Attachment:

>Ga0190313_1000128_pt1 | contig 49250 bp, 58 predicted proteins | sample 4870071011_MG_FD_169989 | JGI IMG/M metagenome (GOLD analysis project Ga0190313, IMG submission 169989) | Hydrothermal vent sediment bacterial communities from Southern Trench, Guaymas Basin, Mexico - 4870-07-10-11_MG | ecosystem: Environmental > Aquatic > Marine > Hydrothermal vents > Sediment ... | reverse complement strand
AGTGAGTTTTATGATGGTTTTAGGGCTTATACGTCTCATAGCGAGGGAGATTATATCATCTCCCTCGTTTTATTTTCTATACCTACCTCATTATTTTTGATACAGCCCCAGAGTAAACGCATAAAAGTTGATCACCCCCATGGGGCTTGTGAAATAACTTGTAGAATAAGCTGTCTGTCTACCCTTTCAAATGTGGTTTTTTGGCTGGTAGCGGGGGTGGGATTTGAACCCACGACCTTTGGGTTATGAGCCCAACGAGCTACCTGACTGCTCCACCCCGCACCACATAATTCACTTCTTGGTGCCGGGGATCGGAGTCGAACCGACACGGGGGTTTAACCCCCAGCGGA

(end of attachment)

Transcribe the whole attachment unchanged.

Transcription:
>Ga0190313_1000128_pt1 | contig 49250 bp, 58 predicted proteins | sample 4870071011_MG_FD_169989 | JGI IMG/M metagenome (GOLD analysis project Ga0190313, IMG submission 169989) | Hydrothermal vent sediment bacterial communities from Southern Trench, Guaymas Basin, Mexico - 4870-07-10-11_MG | ecosystem: Environmental > Aquatic > Marine > Hydrothermal vents > Sediment ... | reverse complement strand
AGTGAGTTTTATGATGGTTTTAGGGCTTATACGTCTCATAGCGAGGGAGATTATATCATCTCCCTCGTTTTATTTTCTATACCTACCTCATTATTTTTGATACAGCCCCAGAGTAAACGCATAAAAGTTGATCACCCCCATGGGGCTTGTGAAATAACTTGTAGAATAAGCTGTCTGTCTACCCTTTCAAATGTGGTTTTTTGGCTGGTAGCGGGGGTGGGATTTGAACCCACGACCTTTGGGTTATGAGCCCAACGAGCTACCTGACTGCTCCACCCCGCACCACATAATTCACTTCTTGGTGCCGGGGATCGGAGTCGAACCGACACGGGGGTTTAACCCCCAGCGGA